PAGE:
How TIA is helping infectious disease researchers build translational skills

Associate Professor Anthony Kicic leads a team at the Telethon Kids Institute towards a new way of fighting antimicrobial resistance (AMR). While he employs his expertise in molecular and cell biology, tissue engineering and stem cell research in the laboratory, Dr Kicic is also gaining insights into the important needs of industry and government. TIA has opened the door to tailored advice to ensure his team’s research is well-placed for translation and impact.

Anthony Kicic with Daniel Laucirica and Renee Ng. Source: Telethon Kids

Dr Kicic’s team is looking to nature to fight AMR, a growing challenge as more bacteria evolve, build protective mechanisms and survive against medicines for treating infection, such as antibiotics.

The researchers use specialised viruses that only kill bacteria, called bacteriophages. They are found everywhere bacteria exist, including in soil, water, plants and even animals.

Dr Kicic aims to establish a Phage Therapy Platform, using a curated bacteriophage library of more than 4000 phages.

In cases where very limited or no treatment options exist, doctors can apply for approval to treat people with AMR on compassionate grounds through the Therapeutic Goods Administration’s Special Access Scheme. This has been made possible through a nationally ethics-approved standardised protocol.

In a bid to better understand the process of taking the research out of the laboratory, Dr Kicic applied to TIA’s pilot Technical Feasibility Assessment (TFA) scheme.

The scheme provided access to TIA-supported Cell and Tissue Therapies WA (CTTWA), the state’s only public Therapeutic Goods Administration-licensed manufacturer of clinical grade cellular therapies.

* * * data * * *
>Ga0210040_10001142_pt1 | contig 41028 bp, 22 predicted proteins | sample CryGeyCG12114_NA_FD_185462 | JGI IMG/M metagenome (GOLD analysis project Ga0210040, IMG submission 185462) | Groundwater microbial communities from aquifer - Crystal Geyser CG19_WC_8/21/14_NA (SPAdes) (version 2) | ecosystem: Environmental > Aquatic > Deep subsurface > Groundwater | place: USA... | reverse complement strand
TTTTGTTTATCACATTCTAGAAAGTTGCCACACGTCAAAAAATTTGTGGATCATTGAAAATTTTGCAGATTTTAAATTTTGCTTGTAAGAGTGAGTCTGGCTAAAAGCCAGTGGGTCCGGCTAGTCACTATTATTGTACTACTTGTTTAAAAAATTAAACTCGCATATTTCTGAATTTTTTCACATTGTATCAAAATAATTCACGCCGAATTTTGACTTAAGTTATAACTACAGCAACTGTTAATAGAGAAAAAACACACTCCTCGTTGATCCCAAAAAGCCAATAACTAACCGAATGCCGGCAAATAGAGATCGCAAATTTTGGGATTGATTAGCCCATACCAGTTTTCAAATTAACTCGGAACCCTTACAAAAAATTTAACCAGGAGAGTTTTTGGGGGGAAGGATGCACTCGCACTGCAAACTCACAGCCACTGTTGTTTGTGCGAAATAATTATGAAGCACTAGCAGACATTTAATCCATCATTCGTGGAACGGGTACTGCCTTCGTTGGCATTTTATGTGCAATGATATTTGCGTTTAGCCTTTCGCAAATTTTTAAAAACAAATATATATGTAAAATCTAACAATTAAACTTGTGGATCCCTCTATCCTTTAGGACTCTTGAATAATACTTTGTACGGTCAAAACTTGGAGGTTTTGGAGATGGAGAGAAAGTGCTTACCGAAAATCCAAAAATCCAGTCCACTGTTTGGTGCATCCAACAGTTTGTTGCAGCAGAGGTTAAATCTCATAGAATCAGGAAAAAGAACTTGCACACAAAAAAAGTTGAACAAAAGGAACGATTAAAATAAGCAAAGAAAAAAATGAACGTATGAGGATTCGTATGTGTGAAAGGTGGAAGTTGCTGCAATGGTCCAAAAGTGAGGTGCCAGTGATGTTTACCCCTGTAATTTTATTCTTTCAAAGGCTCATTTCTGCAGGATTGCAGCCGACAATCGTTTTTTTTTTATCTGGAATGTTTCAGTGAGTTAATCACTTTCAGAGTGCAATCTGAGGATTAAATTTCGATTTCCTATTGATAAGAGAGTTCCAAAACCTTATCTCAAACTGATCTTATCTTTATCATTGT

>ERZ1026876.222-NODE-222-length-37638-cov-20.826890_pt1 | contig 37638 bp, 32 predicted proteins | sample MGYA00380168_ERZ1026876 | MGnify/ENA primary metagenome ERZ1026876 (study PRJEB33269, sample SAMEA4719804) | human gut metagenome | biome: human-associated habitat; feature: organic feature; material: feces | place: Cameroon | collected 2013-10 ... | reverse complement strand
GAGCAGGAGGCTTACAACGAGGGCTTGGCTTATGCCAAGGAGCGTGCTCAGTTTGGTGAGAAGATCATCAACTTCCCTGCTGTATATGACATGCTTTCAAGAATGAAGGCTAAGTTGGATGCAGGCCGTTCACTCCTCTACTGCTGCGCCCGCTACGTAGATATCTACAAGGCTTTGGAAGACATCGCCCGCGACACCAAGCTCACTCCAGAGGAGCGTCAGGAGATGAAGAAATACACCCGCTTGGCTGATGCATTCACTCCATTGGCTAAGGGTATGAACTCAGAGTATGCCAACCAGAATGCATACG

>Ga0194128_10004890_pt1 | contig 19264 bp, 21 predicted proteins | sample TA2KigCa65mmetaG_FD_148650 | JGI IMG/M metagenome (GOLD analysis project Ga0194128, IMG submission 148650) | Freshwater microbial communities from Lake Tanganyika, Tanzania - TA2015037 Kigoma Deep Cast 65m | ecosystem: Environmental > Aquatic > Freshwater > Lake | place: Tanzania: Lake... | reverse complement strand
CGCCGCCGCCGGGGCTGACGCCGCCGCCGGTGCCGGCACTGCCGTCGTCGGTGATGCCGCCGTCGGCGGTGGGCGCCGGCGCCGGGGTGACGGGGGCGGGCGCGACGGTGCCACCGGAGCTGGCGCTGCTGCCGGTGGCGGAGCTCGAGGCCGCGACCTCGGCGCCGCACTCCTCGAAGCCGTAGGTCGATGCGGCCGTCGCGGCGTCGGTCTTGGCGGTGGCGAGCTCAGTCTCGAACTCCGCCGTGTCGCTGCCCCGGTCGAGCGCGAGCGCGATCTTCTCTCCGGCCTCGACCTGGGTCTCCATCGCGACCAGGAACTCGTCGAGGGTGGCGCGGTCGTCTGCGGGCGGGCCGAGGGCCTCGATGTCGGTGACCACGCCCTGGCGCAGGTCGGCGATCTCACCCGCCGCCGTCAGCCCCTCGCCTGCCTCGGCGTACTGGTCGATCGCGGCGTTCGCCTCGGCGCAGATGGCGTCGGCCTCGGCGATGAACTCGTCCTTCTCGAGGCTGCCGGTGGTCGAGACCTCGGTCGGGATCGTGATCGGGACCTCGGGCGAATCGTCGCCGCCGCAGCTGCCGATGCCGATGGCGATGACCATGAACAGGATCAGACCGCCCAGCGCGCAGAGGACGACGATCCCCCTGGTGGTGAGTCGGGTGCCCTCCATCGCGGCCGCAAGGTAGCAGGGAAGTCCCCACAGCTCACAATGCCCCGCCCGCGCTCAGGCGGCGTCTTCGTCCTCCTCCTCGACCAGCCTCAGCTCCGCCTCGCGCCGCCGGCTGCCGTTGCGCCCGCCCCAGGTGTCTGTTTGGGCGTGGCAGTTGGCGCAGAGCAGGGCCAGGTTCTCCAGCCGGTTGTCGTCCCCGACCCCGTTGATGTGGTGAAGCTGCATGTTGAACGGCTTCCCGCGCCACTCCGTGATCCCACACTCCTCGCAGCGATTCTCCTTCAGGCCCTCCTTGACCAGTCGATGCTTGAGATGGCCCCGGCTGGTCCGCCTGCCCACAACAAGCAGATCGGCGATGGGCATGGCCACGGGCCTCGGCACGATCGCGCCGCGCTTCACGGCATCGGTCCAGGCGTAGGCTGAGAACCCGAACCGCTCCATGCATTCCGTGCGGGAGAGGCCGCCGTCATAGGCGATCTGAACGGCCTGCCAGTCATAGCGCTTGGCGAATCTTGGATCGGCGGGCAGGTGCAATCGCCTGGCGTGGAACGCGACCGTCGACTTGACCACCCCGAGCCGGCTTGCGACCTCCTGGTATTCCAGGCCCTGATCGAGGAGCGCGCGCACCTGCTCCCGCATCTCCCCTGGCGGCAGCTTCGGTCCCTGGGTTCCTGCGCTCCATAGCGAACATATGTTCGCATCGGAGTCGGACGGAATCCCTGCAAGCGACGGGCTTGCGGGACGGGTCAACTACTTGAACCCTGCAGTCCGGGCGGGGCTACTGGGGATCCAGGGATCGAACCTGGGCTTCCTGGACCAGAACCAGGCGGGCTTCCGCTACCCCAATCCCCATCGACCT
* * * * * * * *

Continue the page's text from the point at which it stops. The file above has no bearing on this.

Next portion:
Meeting regularly with CTTWA experts has given Dr Kicic a clearer understanding of industry and regulatory requirements, processes and costs – and helped clarify the important next steps for his team.

“The engagement has really clarified and visualised the process,” Dr Kicic says.

“Using the expertise at CTTWA helped with talking through regulatory considerations – such as if phages are classified as a biologic or a medicine – and what the processes look like from both perspectives.

“It has really taken our project to the next level and helped with an understanding of what’s possible within the space.”

TIA introduced TFAs in recognition of Australia’s excellence in medical research, but challenges in transforming discoveries into innovative medical products and treatments.

The scheme aligns with Federal Government strategies that identify the critical role of research infrastructure in realising the massive potential of Australia’s medical research sector to create impact via commercial pathways.

Three of the research teams successful in securing TFA support in the pilot scheme were provided access to CTTWA, based at Royal Perth Hospital.

CTTWA Facility Director Dr Zlatibor Velickovic says the teams were conducting research in areas as diverse as autoimmune disease and eye disorders.

“All were very different projects at different stages of development – very interesting and each with unique needs,” Dr Velickovic says. “For one project in particular, it was definitely the right time for them to reach out.

“Importantly, it raised the profile of CTTWA among institutes in WA – and it means we now have a relationship with the Lions Eye Institute.”

TIA Cell and Gene Therapies Capability Scientific Engagement Manager Dr Heather Donaghy says the TFA scheme attracted significant interest.

“That tells us there’s a need in the research community for tailored advice to ensure projects are well-placed for translation and impact,” she says.

“The aim of the scheme has been to reduce unnecessary experiments, focus the research plan and expedite progress of cell and gene therapies to clinical trials.”

Dr Kicic says the next step is to take what has been learnt and start the process required for implementing Phage Therapy in Western Australia.